Saturday, January 23rd | 11 Shevat 5781

December 25, 2020 6:59 am

Curb This Terror Wave in Israel Before It Swells

avatar by Yoav Limor /


Esther Horgen, the Israeli mother of six killed in a suspected terror attack near her Tal Menashe home. Photo: Courtesy of the family.

JNS.org2020, which was a good year in terms of the war on terror, is winding down with a bright, flashing warning: The murder of Esther Horgen and the terrorist attack in Jerusalem on Monday could indicate an impending terrorist wave.

Horgen’s murderer has been arrested, and it doesn’t seem to have been a planned attack, certainly not organized by a terrorist cell; rather, it was more likely a spur-of-the-moment act of opportunity. There is also a history of criminal attacks that initially appear to be terrorism. History is full of many such events, the last of which was the horrific murder of Ori Ansbacher nearly two years ago near Jerusalem.

Those who commit these atrocities have a clear interest in having them labeled terrorist attacks rather than murders, and being labeled terrorists rather than murderers. Either way, they will receive life sentences, but attaining terrorist status has dramatic implications: On the Palestinian street, they will be perceived as heroes, receive fanfare and funding from the Palestinian Authority, and also receive a bevy of other charity associations.

Horgen was the third person killed in terrorist attacks in 2020. This is a drop compared to the last two years — nine killed in 2019 (seven civilians and two members of the security forces) and 16 people killed in 2018 (nine civilians and seven members of the security forces). The drop is partly attributed to successful preventative measures implemented by the IDF and Shin Bet, but also to the coronavirus pandemic.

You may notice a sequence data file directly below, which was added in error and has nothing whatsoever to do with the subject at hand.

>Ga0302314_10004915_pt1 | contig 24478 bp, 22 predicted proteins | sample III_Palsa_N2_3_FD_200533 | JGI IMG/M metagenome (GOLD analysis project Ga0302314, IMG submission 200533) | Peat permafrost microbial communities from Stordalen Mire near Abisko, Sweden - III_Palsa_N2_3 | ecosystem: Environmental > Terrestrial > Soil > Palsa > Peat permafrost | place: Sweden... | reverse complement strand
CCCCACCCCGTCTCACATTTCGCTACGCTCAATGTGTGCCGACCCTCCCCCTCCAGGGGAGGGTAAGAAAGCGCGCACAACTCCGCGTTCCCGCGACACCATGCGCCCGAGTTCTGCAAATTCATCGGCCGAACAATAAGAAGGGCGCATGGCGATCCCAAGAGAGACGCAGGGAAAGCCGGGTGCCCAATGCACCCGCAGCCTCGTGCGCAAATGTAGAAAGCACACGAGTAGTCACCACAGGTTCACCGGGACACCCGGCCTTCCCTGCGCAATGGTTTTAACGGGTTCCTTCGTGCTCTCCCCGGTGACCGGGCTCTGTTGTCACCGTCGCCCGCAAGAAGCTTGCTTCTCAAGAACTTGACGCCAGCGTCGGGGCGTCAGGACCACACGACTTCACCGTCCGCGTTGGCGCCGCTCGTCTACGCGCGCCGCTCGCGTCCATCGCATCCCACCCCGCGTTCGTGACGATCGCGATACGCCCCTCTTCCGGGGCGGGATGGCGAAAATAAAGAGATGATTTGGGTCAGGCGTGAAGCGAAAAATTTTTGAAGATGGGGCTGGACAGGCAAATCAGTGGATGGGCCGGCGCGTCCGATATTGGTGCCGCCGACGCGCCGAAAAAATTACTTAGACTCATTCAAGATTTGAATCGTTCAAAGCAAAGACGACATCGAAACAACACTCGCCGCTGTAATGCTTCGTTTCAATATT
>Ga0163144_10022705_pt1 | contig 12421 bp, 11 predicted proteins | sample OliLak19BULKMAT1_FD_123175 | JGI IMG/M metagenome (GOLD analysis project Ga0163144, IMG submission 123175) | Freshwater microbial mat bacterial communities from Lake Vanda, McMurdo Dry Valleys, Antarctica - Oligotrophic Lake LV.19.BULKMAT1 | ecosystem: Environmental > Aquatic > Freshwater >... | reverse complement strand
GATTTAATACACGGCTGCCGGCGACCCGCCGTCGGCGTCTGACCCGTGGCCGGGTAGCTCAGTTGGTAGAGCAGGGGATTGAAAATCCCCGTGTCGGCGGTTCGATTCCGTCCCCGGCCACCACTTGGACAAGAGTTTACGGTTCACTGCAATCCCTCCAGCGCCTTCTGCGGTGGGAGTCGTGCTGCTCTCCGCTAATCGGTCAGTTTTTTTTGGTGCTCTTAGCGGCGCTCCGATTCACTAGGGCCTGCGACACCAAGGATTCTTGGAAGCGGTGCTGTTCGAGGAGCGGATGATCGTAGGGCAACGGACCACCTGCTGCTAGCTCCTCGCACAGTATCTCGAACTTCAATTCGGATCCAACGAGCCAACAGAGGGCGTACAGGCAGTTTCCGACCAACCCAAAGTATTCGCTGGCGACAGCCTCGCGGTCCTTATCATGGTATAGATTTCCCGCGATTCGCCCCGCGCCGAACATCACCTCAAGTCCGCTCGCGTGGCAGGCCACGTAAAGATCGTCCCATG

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The Palestinian Authority has been largely locked down since March. Many people have been stuck at home, unnerved, while certainly avoiding contact with others. In Palestinian villages, Tanzim patrols ensure that lockdown measures are being meticulously observed and that Palestinians are not crossing into Israeli areas unchecked.

Under these circumstances, any unnecessary movement is considered suspicious, and terrorists have struggled to operate. The IDF and Shin Bet have exploited this, and — after a short period of freezing counter-terrorist activities when the pandemic first erupted (save for imperative operations in extraordinary cases) — have used the situation to hit terrorist networks hard.

This has contributed to the low figures, but it has changed nothing in terms of motivation. Both organized terrorists — specifically guided by Hamas in Gaza — and localized cells, continue to plot attacks. As always, “lone-wolf” terrorists who act independently are also a constant concern. The murder of Horgen, it appears, was perpetrated by one of these lone-wolf terrorists, unlike the shooting attack in Jerusalem’s Old City later on Monday.

Israel’s security forces now must focus on two objectives. First, the terrorists behind these attacks must be apprehended. Second, the security forces must nip in the bud any potential wave of copycat terrorism inspired by these attacks. The main challenge right now is to curb this wave before it swells.

Yoav Limor is a contributor to Israel Hayom, where this article first appeared.

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